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Why the EU aims to liberalise postal services

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Plus answers to the question 'how much do you get charged for making a bank transfer?' and more in our weekly newsbites from Brussels

EU: single market progress via bank transfers

We all know the complications that arise from having to do a bank transfer between one European member state to another, which usually takes between two to four days, according to the establishment. Now, no more – the eurozone is about to change. In Brussels on 28 January, the European commission and the European Central Bank (ECB) officially launch the Single Euro Payments Area (SEPA). Euro payments across borders will now be on the same level as domestic transactions. SEPA will work for credit cards as of today and for debit cards as of November 2008

Postal services liberalised

The postal sector has an annual turnover of 1% of Europe's GDP. Postal services have been liberalised already in countries like Sweden, Germany, Finland, the Netherlands and the UK. Until today, national monopolies controlled all the services of letters sent which weighed under 50 grammes. The European parliament will pass a directive on 31 January, defining 2011 as the deadline to liberalise the EU's postal market. What it means? The Spanish post office will be able to open offices in Belgium, just as the Italian post office will be able to do the same in France. Only Greece, Luxembourg and the member states which entered the EU in 2004 will wait until 2013.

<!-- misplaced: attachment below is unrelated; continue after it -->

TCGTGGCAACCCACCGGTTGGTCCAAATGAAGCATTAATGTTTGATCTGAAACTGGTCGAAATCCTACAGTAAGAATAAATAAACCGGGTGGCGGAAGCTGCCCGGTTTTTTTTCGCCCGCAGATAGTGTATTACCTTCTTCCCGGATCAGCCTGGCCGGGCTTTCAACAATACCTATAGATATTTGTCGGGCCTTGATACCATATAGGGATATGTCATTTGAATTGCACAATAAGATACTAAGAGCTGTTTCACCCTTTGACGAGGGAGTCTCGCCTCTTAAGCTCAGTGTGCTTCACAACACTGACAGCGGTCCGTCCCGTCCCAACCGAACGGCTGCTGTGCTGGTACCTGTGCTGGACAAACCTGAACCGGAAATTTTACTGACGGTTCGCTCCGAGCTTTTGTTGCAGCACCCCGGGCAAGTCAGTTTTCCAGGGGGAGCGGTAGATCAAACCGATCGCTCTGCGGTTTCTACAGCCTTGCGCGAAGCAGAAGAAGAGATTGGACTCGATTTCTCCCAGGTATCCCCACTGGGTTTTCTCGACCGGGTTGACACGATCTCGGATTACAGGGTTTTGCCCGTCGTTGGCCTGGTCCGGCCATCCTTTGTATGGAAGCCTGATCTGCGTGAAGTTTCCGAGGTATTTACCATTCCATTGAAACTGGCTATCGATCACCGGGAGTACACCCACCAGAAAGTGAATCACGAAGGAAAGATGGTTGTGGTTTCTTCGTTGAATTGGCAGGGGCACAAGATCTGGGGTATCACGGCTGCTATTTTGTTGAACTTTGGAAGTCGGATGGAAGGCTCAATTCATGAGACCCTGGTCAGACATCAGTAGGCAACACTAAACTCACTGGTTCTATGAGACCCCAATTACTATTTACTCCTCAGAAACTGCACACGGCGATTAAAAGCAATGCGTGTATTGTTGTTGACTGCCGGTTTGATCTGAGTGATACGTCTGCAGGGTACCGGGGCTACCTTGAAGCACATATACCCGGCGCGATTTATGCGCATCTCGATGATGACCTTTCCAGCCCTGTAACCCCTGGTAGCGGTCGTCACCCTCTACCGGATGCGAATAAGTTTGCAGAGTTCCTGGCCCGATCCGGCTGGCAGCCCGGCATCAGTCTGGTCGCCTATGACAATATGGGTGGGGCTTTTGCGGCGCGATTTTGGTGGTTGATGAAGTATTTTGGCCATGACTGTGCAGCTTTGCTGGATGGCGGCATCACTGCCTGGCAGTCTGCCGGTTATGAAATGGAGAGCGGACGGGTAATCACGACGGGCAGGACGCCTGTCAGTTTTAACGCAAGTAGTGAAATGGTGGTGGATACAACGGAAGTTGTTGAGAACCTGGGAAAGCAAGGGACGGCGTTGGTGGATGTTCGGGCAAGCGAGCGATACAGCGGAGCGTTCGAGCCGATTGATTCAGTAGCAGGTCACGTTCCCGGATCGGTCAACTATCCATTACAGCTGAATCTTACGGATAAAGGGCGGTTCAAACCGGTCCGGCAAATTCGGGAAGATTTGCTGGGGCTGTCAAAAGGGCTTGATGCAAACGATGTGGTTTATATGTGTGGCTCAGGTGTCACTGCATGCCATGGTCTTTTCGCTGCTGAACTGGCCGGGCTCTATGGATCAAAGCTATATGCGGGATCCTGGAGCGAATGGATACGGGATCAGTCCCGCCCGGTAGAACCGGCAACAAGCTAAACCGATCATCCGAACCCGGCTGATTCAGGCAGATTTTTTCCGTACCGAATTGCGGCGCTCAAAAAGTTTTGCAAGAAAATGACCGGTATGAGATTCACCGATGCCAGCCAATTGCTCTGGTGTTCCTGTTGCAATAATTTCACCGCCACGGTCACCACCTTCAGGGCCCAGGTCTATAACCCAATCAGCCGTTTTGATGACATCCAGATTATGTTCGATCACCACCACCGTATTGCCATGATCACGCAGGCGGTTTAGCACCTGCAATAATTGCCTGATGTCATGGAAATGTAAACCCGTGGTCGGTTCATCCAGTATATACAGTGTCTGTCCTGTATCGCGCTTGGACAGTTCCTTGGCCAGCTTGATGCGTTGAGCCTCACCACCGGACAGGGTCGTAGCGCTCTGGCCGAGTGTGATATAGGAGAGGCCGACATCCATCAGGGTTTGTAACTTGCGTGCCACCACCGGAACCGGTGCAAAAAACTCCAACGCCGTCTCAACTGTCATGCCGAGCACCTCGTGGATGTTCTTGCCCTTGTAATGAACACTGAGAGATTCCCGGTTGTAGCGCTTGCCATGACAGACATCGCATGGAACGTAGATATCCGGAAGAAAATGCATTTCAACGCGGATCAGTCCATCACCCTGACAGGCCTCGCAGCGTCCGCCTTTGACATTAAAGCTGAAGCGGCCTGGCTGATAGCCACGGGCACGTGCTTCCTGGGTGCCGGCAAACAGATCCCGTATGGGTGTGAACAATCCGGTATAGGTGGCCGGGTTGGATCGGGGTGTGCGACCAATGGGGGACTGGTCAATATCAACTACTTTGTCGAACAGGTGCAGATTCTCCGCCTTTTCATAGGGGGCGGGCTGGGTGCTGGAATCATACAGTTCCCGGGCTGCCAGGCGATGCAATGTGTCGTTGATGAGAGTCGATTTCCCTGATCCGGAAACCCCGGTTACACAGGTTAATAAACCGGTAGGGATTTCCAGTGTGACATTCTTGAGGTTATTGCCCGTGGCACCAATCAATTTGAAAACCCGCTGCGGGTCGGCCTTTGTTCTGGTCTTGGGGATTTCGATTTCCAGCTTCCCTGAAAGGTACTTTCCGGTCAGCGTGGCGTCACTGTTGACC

More money to spend less energy

On 30 January Fiona Hall, UK Liberal Democrat MEP, will discuss the issues raised in her non-legislative energy efficiency report. It's an answer to the commission's EU Action Plan on Energy Efficiency published in October 2006, which wants every EU member state to cut their energy spending by 20% and also increasing their renewable energy by the same amount. 'Both the Commission and member-state governments have been guilty of a serious dereliction of duty over the implementation of energy-efficiency legislation,' the report says. It also talks 'about the need to label products in Europe so to see how much energy they use.'

EU talk Iran

This week, the European parliament and Council of Europe will discuss matters such as when the Lisbon Treaty would be ratified so that current foreign policy chief Javier Solana can have some scope and margin for future decisions. On the agenda: Iran's nuclear programme, the anti-missile shield that the United States want to establish on European soil, and the tragedy suffered by Gaza residents.

In-text photos: (Christian Duval/ Flickr), (inakit/ Flickr), Seville (Photo: Perljeff/ Flickr), (Michel Vuiljsteke/ Flickr)

Translated from Liberalización de Correos: negocio a la vista